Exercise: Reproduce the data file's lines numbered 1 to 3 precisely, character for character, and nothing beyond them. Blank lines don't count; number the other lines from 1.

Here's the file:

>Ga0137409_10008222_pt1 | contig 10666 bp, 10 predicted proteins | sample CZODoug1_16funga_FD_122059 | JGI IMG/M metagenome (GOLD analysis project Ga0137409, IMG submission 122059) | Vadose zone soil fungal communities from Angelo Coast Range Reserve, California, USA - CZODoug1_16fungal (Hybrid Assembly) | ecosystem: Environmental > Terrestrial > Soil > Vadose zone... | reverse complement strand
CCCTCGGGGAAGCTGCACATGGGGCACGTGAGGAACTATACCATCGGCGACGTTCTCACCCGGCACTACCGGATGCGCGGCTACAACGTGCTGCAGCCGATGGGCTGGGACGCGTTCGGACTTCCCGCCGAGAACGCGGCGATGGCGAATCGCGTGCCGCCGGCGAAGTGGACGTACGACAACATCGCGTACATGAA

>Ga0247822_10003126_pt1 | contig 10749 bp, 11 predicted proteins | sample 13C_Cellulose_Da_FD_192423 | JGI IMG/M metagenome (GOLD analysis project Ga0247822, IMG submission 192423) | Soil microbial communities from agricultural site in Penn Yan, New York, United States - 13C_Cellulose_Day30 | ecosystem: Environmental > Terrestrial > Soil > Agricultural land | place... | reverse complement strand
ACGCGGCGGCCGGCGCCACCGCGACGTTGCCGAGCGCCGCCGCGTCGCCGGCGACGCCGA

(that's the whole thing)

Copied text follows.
>Ga0137409_10008222_pt1 | contig 10666 bp, 10 predicted proteins | sample CZODoug1_16funga_FD_122059 | JGI IMG/M metagenome (GOLD analysis project Ga0137409, IMG submission 122059) | Vadose zone soil fungal communities from Angelo Coast Range Reserve, California, USA - CZODoug1_16fungal (Hybrid Assembly) | ecosystem: Environmental > Terrestrial > Soil > Vadose zone... | reverse complement strand
CCCTCGGGGAAGCTGCACATGGGGCACGTGAGGAACTATACCATCGGCGACGTTCTCACCCGGCACTACCGGATGCGCGGCTACAACGTGCTGCAGCCGATGGGCTGGGACGCGTTCGGACTTCCCGCCGAGAACGCGGCGATGGCGAATCGCGTGCCGCCGGCGAAGTGGACGTACGACAACATCGCGTACATGAA

>Ga0247822_10003126_pt1 | contig 10749 bp, 11 predicted proteins | sample 13C_Cellulose_Da_FD_192423 | JGI IMG/M metagenome (GOLD analysis project Ga0247822, IMG submission 192423) | Soil microbial communities from agricultural site in Penn Yan, New York, United States - 13C_Cellulose_Day30 | ecosystem: Environmental > Terrestrial > Soil > Agricultural land | place... | reverse complement strand